Cybernetics is a science that ‘navigates navigation’: it explains and guides in the domains of autonomous directive activity, including living, learning, organizing, designing, changing, responding, teaching, and making. It is appropriate to do this with the greatest of respect for others in all their diversity and variety.
As a respected and leading learned and scientific society we accord respect to members and society and expect the same from others, both to the Society and to each other. ‘Leading’ refers to aspects of size and influence. ‘ Respected’ derives from our and cybernetics’ ability to foster distinguished insight, thinking, and theoretical breakthrough along with outcomes through innovation and learning in many fields — getting to grips with the go of things. As a learned society supporting the objects of science, we esteem both theory and responsible praxis.
Cybernetics can be used to design mechanisms that work inimically. The discipline must reject this. It matters that our contributions are related to important social and ecological issues of the time and an ethical interpretation of human life and earthly existence. The Society and its community aim to make a difference (that makes a difference) as a service in partnership with others.
Respect as a principle
Membership at all grades implies a connection with and fostering of such goals. As members move into Associate membership or join MCybS (Member) and FCybS (Fellow) grades we aim that they gain and contribute to this respect, so that in Groucho Marx’s iconic insight we are a Society worth joining. To have the respect and gain the leading status requires that we maintain and develop a thick ‘cream’ of eminence. But it also requires a thriving buzzing community sharing knowledge in all directions putting this into practice. It requires the next two generations to be active. It requires a requisite variety of experience, talent, disciplines, practice fields, and perspective. There is much to do to achieve and maintain this. Too many rotten applications of cybernetics have been used from cybercrimes to unconsidered smart technologies. At the same time, remarkable achievements that we would not dream of losing have also been achieved.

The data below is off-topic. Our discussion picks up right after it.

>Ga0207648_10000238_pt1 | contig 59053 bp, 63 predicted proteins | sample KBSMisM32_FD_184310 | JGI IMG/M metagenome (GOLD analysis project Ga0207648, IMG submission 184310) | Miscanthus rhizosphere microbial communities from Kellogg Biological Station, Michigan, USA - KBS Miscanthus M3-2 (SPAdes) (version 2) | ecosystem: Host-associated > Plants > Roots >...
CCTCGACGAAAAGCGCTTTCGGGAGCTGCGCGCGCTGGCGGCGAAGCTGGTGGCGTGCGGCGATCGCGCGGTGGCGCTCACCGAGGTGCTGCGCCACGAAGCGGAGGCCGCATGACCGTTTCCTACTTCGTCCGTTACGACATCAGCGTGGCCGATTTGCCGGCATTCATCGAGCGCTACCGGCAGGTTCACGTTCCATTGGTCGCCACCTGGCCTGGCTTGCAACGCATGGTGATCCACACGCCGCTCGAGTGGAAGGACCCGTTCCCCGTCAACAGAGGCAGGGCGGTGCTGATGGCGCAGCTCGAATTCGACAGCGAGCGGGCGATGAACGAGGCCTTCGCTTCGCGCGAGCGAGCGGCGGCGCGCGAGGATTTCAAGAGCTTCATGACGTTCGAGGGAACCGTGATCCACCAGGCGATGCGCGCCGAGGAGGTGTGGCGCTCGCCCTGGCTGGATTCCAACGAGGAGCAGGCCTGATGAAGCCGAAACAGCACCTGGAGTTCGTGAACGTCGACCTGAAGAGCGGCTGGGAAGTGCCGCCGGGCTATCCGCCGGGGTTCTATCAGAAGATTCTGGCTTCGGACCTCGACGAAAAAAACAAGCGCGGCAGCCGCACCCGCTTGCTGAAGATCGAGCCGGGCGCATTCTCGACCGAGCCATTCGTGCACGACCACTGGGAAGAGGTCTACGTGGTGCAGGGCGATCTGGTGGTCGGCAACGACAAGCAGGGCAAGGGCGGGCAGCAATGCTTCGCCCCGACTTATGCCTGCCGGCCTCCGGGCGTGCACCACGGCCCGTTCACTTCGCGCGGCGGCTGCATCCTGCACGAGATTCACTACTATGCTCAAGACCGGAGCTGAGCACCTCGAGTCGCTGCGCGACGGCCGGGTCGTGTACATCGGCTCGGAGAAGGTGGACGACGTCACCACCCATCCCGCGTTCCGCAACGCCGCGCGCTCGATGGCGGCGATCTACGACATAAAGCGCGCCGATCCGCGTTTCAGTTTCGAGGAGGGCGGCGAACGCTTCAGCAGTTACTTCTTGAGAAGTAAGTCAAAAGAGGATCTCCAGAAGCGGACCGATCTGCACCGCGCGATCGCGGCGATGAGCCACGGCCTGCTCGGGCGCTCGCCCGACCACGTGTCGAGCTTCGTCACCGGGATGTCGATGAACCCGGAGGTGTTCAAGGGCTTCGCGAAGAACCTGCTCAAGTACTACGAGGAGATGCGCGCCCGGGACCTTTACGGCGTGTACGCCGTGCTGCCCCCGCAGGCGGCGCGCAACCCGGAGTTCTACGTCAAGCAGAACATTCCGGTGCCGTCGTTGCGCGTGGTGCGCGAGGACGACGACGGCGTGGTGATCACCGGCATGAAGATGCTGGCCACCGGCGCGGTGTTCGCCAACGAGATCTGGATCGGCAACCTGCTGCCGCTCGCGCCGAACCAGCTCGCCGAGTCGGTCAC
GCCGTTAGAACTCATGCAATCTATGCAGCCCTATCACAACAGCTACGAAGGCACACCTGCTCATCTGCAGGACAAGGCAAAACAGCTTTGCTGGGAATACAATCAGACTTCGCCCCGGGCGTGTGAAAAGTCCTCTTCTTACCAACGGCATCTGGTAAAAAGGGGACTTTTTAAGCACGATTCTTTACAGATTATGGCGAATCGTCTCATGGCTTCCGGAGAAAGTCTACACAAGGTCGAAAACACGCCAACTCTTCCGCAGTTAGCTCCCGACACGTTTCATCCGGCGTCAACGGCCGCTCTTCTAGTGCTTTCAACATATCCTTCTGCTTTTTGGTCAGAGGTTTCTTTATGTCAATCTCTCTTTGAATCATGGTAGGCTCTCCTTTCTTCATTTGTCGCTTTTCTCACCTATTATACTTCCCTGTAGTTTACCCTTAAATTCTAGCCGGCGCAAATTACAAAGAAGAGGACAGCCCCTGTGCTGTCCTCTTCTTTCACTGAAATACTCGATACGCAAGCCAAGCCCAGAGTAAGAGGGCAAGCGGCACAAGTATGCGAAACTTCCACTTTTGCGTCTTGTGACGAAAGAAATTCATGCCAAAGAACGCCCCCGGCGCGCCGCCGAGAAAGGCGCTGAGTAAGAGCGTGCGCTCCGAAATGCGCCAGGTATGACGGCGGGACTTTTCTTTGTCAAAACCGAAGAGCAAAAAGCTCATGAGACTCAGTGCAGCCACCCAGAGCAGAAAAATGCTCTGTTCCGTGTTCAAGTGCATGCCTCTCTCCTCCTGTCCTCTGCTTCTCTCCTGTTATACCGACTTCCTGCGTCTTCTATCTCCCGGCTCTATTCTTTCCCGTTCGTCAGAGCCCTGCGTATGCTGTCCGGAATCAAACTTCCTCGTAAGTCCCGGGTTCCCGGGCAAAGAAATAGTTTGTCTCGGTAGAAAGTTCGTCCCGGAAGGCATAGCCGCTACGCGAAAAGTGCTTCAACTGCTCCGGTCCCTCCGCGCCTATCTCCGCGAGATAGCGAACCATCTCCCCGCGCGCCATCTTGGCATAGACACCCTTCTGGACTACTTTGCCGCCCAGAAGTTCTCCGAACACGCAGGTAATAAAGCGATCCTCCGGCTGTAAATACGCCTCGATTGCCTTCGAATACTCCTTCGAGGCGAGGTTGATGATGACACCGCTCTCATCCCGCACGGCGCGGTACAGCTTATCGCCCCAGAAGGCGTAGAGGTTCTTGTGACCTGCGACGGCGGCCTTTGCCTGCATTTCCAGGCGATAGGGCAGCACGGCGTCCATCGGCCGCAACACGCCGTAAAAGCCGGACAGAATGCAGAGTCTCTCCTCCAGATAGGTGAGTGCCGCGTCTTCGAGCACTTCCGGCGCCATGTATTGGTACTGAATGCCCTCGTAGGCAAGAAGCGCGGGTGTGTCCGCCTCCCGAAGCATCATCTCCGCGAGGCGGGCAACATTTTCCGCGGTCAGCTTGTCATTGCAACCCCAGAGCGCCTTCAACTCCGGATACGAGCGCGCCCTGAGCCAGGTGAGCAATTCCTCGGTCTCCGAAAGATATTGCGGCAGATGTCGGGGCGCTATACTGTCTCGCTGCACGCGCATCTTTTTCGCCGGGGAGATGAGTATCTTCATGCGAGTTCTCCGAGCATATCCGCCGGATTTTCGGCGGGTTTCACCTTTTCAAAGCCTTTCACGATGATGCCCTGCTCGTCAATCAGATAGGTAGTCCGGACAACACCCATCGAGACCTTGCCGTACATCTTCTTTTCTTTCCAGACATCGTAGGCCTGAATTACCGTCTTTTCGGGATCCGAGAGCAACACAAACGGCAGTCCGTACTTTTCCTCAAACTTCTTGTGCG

This leads to goals of a wide, diverse, and extensive membership, one that fosters not only insightful and clear appreciation of the scientifically rigorous, pure and applied, but also varied design praxis. Societies are formed by many kinds of institutions and disciplines and there are few that cannot benefit from cybernetics nor contribute to it. Knowledge and knowhow disseminates through the membership and their activities into society and its enterprise, institutions, and policy.
The practice of cybernetics is frequently if not always a kind of scientific art, since all (good) decisions and all (good) design involves an aesthetic and technical judgement merged with a thorough understanding of the go of the relevant situations, the lawful ordering and working of the world under consideration according to its own principles. Whether it is Grey Walter modifying the use of valves in the design of simple robots or an analytic intervention into a complex organizational problem, it is a dynamic not a divide between science and art that functions. Science is regularly beautifully parsimonious and may use this as a test; art commonly richly precise. Darwin’s success depends also on the brilliance of his descriptive writing and coining of rhetorical phrases that fitted the cultural context of the time. Jackson Pollock’s action painting has been shown to have regular ‘chaotic’ patterns.